President Trump and Russian President Vladimir Putin at the Presidential Palace in Helsink. (Pablo Martinez Monsivais/AP)

President Trump’s apparent willingness on Monday to take Russian President Vladimir Putin’s word over his own intelligence community’s assessments on election interference has prompted some European policymakers to question whether the era of transatlantic unity on Russia has come to an end.

Europeans have struggled to counter Russian efforts to influence their political systems and press their defenses, and long did so in partnership with their allies in Washington. But after a Monday news conference in Helsinki in which Trump made no mention of Russia’s adventures in Ukraine and shied from any criticism of the Kremlin, some in Europe said they feared they could no longer count on U.S. support against Russia.

The news conference marked the conclusion of a week of tense diplomacy as Trump crisscrossed European capitals, slapping longtime U.S. allies while embracing Putin. Europe’s worst fears before the Putin-Trump meeting — that Trump would recognize Crimea as Russian or cancel U.S. involvement in military exercises on the continent — did not come to pass. But as Air Force One returned to Washington, European leaders said that U.S. standing in the world had been broadly damaged.

“The danger from the point of view of European security is that there is a risk that he is sending a message of noninterest in those issues,” said Carl Bildt, a former Swedish prime minister. “At the extreme end, it could be seen as a tacit acceptance of what Russia is doing.”

The Trump-Putin meeting was a dramatic contrast to the last time U.S. and Russian presidents sat together in Helsinki, in 1997, when Bill Clinton met with Boris Yeltsin as Washington worked to push forward with NATO expansion over Russian objections. Back then, Clinton acted not only as the U.S. leader but as the leader of the free world. This time around, Trump declared the European Union a “foe” on trade but called Putin “a good competitor.”

“Trump is sitting now with ­Putin as the president, the national president of the United States and America first, not as the leader of the West and of the free world. By choice,” said Stefano Stefanini, a former Italian ambassador to NATO who is a security consultant in Brussels. 

“Since the Iron Curtain, the U.S. has stood up to defend Europe from an aggressive Russia,” said Stefanini, who was posted to Washington at the time of the 1997 summit. “If Trump comes to the conclusion that he can deal with Russia, irrespective of what Russia does in Europe, that’s a 180-degree reversal of the relationship.”

A lot has changed since the 1997 summit. Javier Solana, who was NATO secretary general at the time, was recently denied an electronic visa waiver for travel to the United States because he visited Iran five years ago. Hungary — which diplomats say was the first Eastern Bloc nation to bang on the doors of NATO and demand membership — is now led by Prime Minister Viktor Orban, who in a Sunday meeting with Putin condemned sanctions against Russia and declared that “we support the normalization of relations between Russia and the West.”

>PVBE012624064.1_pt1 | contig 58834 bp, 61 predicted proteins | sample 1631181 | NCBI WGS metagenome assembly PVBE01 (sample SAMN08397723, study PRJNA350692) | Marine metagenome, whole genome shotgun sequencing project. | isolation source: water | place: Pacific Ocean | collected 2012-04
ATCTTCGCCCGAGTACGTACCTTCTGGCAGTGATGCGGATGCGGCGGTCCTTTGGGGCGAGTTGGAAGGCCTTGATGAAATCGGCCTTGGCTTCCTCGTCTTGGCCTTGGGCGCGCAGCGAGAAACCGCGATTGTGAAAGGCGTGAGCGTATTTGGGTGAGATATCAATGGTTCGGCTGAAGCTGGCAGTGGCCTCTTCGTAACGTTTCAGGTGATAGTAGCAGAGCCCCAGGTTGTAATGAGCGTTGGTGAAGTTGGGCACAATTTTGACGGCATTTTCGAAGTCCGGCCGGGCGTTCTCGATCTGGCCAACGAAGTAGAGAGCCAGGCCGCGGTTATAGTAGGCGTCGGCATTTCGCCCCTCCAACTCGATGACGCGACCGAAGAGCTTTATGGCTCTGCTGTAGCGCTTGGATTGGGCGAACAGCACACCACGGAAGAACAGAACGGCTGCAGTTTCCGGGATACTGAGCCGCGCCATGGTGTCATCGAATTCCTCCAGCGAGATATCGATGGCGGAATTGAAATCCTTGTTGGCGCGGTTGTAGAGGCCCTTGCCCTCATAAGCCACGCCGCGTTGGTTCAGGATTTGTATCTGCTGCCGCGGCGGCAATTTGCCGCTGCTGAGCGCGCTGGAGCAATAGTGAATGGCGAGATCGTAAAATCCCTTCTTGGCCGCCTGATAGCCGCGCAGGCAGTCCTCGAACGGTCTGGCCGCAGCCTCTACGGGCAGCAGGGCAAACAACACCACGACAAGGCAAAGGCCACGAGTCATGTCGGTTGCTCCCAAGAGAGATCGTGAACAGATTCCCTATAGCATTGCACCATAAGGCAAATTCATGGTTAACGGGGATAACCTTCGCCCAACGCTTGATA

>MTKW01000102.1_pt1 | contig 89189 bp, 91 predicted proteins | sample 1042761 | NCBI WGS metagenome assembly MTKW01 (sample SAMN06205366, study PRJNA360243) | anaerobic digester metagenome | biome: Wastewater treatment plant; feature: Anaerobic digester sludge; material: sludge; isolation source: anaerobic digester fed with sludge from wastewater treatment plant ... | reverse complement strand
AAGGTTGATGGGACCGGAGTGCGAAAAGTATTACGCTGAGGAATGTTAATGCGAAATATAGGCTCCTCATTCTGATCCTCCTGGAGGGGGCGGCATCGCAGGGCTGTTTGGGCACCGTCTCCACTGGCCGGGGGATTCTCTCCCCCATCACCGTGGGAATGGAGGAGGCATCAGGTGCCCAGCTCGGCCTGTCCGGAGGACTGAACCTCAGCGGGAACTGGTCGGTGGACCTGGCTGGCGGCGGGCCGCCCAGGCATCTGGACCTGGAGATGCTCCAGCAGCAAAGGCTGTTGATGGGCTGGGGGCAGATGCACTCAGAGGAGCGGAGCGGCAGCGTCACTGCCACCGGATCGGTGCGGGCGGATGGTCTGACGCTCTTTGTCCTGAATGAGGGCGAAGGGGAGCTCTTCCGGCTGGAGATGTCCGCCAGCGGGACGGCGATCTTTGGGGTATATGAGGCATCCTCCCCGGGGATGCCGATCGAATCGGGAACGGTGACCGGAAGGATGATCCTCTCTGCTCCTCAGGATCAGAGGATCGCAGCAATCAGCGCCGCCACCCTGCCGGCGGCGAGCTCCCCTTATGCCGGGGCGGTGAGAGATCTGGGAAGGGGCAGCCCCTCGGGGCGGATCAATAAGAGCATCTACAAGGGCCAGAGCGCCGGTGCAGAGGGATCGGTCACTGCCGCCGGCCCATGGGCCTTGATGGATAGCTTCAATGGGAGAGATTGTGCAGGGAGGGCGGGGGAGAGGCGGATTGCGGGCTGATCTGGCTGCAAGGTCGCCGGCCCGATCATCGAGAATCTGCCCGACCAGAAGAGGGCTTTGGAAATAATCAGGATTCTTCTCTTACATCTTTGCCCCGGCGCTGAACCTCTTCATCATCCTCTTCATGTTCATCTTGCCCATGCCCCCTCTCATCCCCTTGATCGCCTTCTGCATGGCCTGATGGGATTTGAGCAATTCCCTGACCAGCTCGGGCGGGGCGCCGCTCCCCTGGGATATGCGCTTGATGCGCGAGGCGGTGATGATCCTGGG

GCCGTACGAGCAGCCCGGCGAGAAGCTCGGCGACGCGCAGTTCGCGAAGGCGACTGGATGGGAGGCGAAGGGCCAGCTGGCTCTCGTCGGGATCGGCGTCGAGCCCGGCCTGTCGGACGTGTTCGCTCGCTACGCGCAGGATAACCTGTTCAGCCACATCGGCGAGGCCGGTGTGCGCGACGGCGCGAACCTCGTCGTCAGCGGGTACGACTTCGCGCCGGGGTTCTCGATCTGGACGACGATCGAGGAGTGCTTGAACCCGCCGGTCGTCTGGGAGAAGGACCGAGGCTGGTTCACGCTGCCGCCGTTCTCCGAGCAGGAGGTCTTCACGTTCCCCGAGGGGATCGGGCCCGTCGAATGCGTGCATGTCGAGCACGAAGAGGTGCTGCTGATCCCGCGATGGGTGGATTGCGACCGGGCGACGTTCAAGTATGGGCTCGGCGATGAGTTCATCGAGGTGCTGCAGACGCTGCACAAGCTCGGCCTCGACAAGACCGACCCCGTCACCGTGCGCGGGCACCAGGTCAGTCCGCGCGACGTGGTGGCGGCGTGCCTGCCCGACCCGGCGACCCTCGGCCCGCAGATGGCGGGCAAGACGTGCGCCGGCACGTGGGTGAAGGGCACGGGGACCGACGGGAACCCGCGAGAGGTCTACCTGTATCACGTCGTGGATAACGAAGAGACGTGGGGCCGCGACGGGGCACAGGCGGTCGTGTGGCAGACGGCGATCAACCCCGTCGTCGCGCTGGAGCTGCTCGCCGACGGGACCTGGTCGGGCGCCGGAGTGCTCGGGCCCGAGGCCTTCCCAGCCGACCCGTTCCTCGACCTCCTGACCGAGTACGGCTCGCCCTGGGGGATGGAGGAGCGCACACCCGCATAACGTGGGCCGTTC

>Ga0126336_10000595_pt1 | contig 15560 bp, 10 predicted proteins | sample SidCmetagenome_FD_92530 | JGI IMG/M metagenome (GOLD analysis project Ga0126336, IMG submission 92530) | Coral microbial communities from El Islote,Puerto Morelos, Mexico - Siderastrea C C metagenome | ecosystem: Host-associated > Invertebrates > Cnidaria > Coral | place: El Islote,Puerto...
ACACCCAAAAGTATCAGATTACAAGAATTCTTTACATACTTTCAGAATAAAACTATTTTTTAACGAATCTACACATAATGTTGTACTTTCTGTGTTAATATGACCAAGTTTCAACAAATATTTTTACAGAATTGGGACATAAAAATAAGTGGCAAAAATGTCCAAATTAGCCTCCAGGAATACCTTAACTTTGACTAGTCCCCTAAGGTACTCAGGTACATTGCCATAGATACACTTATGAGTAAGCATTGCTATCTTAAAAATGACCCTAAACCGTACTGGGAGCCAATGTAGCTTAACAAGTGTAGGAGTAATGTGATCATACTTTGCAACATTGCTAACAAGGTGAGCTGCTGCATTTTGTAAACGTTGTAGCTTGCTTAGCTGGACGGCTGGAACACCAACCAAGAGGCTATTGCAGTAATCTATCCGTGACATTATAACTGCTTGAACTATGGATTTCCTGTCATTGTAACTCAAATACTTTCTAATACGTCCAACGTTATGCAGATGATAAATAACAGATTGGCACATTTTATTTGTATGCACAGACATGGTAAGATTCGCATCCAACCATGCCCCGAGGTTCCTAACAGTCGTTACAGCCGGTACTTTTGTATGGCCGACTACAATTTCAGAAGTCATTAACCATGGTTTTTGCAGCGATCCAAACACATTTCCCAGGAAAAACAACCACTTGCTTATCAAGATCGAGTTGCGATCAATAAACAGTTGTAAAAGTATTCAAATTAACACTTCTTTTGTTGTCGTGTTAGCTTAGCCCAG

Some diplomats said that although Trump and Putin did not appear to have made any grand bargains on Ukraine or NATO that would directly hurt European security interests, relations between Europe and the United States had worsened in the past week.

“The U.S. looked weak, and that could embolden Putin,” said one “depressed and concerned” senior NATO diplomat, speaking on the condition of anonymity to offer a frank assessment of the summit.

Ukrainian President Petro Poroshenko also appeared to chafe at Trump’s lackluster defense of his country, writing defiantly on Twitter that “we are ready to defend our land even if we remain all alone, without international support.”

Even before the meeting ended, some European leaders were saying that they needed to rethink relations with the United States.

“We have to reevaluate the partnership with the USA. We can only do that in a confident and sovereign Europe,” German Foreign Minister Heiko Maas said in a statement. Trump had repeatedly ripped into Germany in the past week over what he called its lagging defense spending and the unfairness of its building of Nord Stream 2, a natural gas pipeline across the Baltic Sea that Eastern European nations have complained will make their energy supplies less secure.

Some Eastern European politicians said Trump’s willingness to give Putin the benefit of the doubt made them feel less secure.

“And now, as a U.S. ally, we are supposed to believe that if President Putin launches a hybrid war, or even a nuclear strike against Poland, President @realDonaldTrump will threaten to nuke him back,” Radoslaw Sikorski, a former Polish foreign minister, wrote on Twitter.

But some leaders and analysts said they were relieved that a true reordering of European security did not result from the Trump-
Putin meeting.

“All the negative expectations that the two presidents could agree on something that would hurt the allies of the United States, it did not happen,” said Norbert Röttgen, leader of the foreign affairs committee in the lower house of the German Parliament. “The absence of the negative is something positive for us.”

The absence of any substantive announcements by Trump or Putin may be a sign of a broader stagnation in the bilateral relationship, with Trump boxed in by tough-on-Russia hard-liners in Washington, one analyst said.

“There’s a disillusionment on the Russian side,” said Tomas Valasek, a former Slovak ambassador to NATO who is the head of Carnegie Europe, a think tank.

“The idea of a grand bargain presumes that Putin has things that he wants from the West and that he trusts Trump to deliver,” Valasek said. “There’s so little trust.”